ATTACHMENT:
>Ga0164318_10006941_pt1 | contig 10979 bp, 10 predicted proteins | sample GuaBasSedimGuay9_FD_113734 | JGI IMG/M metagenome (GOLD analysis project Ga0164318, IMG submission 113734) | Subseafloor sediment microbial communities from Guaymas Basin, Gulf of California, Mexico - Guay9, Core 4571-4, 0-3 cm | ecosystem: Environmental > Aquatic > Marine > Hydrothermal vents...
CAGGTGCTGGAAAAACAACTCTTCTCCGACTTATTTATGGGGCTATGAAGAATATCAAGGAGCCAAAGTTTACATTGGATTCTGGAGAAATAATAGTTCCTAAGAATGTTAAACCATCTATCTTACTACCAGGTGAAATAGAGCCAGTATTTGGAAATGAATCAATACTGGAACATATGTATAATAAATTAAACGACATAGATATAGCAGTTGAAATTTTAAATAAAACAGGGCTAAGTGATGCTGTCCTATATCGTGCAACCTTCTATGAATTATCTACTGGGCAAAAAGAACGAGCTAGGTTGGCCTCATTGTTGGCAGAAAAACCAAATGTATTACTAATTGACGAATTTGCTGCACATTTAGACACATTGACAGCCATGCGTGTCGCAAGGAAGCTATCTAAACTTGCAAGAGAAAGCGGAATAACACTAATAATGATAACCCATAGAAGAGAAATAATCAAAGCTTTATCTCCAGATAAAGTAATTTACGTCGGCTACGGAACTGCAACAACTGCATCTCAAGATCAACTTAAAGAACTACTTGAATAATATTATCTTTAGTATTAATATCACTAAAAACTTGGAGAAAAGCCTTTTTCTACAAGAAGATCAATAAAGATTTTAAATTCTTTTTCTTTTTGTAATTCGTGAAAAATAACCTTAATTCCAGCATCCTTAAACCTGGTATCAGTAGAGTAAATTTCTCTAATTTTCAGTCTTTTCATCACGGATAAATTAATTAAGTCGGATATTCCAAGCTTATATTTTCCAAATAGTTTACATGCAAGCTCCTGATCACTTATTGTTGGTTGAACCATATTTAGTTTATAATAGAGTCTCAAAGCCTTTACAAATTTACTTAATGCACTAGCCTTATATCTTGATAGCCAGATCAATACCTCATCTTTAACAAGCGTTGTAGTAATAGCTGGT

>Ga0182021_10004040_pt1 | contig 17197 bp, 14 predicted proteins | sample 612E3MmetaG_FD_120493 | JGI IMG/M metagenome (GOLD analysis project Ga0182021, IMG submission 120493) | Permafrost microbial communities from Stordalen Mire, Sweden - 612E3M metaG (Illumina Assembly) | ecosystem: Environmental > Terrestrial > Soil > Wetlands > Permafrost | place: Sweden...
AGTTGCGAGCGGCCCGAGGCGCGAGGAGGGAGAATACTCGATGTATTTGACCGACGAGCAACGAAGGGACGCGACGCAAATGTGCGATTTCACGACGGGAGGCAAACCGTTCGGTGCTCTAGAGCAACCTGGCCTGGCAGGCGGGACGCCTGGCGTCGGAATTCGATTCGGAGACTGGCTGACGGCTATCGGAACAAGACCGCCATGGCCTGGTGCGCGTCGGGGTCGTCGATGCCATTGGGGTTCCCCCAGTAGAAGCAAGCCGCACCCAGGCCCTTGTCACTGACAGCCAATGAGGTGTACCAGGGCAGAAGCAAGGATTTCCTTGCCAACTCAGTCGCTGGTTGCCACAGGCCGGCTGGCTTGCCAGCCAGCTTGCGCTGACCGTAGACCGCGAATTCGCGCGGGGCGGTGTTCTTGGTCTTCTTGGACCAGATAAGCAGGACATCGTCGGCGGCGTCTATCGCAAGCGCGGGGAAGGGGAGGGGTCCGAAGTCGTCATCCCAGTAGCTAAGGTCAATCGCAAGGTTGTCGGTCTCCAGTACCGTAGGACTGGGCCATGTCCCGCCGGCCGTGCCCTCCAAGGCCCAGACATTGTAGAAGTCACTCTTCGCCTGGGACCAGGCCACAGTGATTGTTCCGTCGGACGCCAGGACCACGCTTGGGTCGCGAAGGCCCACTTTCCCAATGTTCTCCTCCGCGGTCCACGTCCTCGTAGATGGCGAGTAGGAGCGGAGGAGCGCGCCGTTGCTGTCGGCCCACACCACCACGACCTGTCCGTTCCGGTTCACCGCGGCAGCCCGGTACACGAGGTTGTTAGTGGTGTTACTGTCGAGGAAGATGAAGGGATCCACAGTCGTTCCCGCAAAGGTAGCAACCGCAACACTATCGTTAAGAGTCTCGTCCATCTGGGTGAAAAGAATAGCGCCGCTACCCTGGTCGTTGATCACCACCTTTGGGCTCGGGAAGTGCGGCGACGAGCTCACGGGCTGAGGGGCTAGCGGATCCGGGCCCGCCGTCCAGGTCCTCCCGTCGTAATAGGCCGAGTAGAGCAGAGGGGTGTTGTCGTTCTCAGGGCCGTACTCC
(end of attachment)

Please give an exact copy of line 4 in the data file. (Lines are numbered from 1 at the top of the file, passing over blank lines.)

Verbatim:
AGTTGCGAGCGGCCCGAGGCGCGAGGAGGGAGAATACTCGATGTATTTGACCGACGAGCAACGAAGGGACGCGACGCAAATGTGCGATTTCACGACGGGAGGCAAACCGTTCGGTGCTCTAGAGCAACCTGGCCTGGCAGGCGGGACGCCTGGCGTCGGAATTCGATTCGGAGACTGGCTGACGGCTATCGGAACAAGACCGCCATGGCCTGGTGCGCGTCGGGGTCGTCGATGCCATTGGGGTTCCCCCAGTAGAAGCAAGCCGCACCCAGGCCCTTGTCACTGACAGCCAATGAGGTGTACCAGGGCAGAAGCAAGGATTTCCTTGCCAACTCAGTCGCTGGTTGCCACAGGCCGGCTGGCTTGCCAGCCAGCTTGCGCTGACCGTAGACCGCGAATTCGCGCGGGGCGGTGTTCTTGGTCTTCTTGGACCAGATAAGCAGGACATCGTCGGCGGCGTCTATCGCAAGCGCGGGGAAGGGGAGGGGTCCGAAGTCGTCATCCCAGTAGCTAAGGTCAATCGCAAGGTTGTCGGTCTCCAGTACCGTAGGACTGGGCCATGTCCCGCCGGCCGTGCCCTCCAAGGCCCAGACATTGTAGAAGTCACTCTTCGCCTGGGACCAGGCCACAGTGATTGTTCCGTCGGACGCCAGGACCACGCTTGGGTCGCGAAGGCCCACTTTCCCAATGTTCTCCTCCGCGGTCCACGTCCTCGTAGATGGCGAGTAGGAGCGGAGGAGCGCGCCGTTGCTGTCGGCCCACACCACCACGACCTGTCCGTTCCGGTTCACCGCGGCAGCCCGGTACACGAGGTTGTTAGTGGTGTTACTGTCGAGGAAGATGAAGGGATCCACAGTCGTTCCCGCAAAGGTAGCAACCGCAACACTATCGTTAAGAGTCTCGTCCATCTGGGTGAAAAGAATAGCGCCGCTACCCTGGTCGTTGATCACCACCTTTGGGCTCGGGAAGTGCGGCGACGAGCTCACGGGCTGAGGGGCTAGCGGATCCGGGCCCGCCGTCCAGGTCCTCCCGTCGTAATAGGCCGAGTAGAGCAGAGGGGTGTTGTCGTTCTCAGGGCCGTACTCC